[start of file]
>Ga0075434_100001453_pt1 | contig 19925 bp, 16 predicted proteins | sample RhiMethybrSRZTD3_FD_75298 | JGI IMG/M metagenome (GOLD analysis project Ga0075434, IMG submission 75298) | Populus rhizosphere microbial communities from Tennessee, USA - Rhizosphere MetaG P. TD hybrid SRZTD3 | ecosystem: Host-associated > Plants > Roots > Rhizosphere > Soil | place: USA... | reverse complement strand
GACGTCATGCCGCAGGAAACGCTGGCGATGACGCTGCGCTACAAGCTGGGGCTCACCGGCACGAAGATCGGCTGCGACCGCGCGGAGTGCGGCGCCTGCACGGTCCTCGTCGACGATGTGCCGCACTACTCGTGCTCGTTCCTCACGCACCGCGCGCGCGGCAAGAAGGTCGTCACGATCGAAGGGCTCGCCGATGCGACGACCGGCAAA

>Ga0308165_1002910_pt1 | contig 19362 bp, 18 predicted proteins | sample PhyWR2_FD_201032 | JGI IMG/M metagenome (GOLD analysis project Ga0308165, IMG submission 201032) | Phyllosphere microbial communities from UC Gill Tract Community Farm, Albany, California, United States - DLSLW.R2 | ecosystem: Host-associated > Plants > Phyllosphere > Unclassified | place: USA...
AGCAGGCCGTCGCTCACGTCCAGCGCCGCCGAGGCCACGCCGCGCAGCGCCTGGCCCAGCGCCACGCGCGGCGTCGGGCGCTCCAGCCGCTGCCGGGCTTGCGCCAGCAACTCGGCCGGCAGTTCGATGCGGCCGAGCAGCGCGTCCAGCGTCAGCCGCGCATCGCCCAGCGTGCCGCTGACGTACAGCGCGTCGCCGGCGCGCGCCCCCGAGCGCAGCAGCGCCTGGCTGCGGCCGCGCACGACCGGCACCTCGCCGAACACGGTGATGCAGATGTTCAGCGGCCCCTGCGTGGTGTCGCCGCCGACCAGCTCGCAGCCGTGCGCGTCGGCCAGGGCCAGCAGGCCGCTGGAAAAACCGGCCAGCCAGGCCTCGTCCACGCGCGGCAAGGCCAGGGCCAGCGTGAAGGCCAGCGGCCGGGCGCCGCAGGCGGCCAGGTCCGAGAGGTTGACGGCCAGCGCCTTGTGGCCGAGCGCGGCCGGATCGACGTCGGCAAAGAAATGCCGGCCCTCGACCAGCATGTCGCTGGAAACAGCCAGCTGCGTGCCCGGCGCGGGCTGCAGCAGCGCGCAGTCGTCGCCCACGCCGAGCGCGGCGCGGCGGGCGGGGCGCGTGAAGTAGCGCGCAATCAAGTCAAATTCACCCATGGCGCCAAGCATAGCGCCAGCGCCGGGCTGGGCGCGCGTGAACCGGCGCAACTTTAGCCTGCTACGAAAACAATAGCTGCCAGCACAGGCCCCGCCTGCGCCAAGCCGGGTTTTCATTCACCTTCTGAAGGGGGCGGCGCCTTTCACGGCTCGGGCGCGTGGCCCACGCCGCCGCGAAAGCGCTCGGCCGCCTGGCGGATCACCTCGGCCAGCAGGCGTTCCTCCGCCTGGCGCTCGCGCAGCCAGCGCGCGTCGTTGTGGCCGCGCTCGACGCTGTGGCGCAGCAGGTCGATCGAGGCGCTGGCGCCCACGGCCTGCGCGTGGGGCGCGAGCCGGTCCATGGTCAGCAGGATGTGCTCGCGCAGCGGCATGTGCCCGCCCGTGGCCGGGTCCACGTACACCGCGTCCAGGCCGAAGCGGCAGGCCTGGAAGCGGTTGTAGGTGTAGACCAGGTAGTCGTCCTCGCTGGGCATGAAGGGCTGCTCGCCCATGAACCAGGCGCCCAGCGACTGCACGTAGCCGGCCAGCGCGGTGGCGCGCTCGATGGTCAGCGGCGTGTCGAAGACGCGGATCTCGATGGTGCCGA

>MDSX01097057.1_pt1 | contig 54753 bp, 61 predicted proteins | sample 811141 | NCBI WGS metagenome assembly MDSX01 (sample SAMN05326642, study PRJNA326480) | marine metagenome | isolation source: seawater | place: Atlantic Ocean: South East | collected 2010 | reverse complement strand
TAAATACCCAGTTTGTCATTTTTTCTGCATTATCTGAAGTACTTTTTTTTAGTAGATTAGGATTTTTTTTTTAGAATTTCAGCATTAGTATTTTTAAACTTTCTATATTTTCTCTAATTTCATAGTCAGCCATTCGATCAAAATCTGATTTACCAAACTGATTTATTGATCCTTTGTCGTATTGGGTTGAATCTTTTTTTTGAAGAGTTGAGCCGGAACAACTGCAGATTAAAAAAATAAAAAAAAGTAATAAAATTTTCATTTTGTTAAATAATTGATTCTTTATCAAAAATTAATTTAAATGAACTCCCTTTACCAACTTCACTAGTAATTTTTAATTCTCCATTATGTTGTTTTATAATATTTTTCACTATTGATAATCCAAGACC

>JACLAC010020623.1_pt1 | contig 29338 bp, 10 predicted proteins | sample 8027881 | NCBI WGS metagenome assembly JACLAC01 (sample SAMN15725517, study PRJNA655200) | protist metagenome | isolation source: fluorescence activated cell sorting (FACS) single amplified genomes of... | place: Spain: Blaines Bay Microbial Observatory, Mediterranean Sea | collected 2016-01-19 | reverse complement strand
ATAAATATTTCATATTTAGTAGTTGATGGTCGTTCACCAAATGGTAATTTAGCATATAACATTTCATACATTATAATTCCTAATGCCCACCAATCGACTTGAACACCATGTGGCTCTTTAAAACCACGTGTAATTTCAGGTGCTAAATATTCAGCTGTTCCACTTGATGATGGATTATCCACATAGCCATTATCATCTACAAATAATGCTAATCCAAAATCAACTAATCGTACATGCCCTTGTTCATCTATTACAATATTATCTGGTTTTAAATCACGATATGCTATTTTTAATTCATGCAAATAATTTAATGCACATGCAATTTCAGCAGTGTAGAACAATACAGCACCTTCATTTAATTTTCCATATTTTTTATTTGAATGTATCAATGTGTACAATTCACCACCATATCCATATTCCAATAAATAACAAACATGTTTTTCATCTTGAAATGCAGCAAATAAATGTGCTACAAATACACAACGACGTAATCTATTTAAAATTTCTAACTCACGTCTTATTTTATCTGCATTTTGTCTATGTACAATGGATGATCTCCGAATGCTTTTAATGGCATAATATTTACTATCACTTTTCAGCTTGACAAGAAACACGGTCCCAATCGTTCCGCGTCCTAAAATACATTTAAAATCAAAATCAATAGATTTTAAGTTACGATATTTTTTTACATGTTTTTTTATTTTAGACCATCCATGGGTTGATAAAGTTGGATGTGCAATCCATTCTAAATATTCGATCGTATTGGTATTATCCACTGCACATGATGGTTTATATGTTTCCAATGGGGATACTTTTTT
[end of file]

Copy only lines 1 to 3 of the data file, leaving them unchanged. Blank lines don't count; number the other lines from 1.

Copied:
>Ga0075434_100001453_pt1 | contig 19925 bp, 16 predicted proteins | sample RhiMethybrSRZTD3_FD_75298 | JGI IMG/M metagenome (GOLD analysis project Ga0075434, IMG submission 75298) | Populus rhizosphere microbial communities from Tennessee, USA - Rhizosphere MetaG P. TD hybrid SRZTD3 | ecosystem: Host-associated > Plants > Roots > Rhizosphere > Soil | place: USA... | reverse complement strand
GACGTCATGCCGCAGGAAACGCTGGCGATGACGCTGCGCTACAAGCTGGGGCTCACCGGCACGAAGATCGGCTGCGACCGCGCGGAGTGCGGCGCCTGCACGGTCCTCGTCGACGATGTGCCGCACTACTCGTGCTCGTTCCTCACGCACCGCGCGCGCGGCAAGAAGGTCGTCACGATCGAAGGGCTCGCCGATGCGACGACCGGCAAA

>Ga0308165_1002910_pt1 | contig 19362 bp, 18 predicted proteins | sample PhyWR2_FD_201032 | JGI IMG/M metagenome (GOLD analysis project Ga0308165, IMG submission 201032) | Phyllosphere microbial communities from UC Gill Tract Community Farm, Albany, California, United States - DLSLW.R2 | ecosystem: Host-associated > Plants > Phyllosphere > Unclassified | place: USA...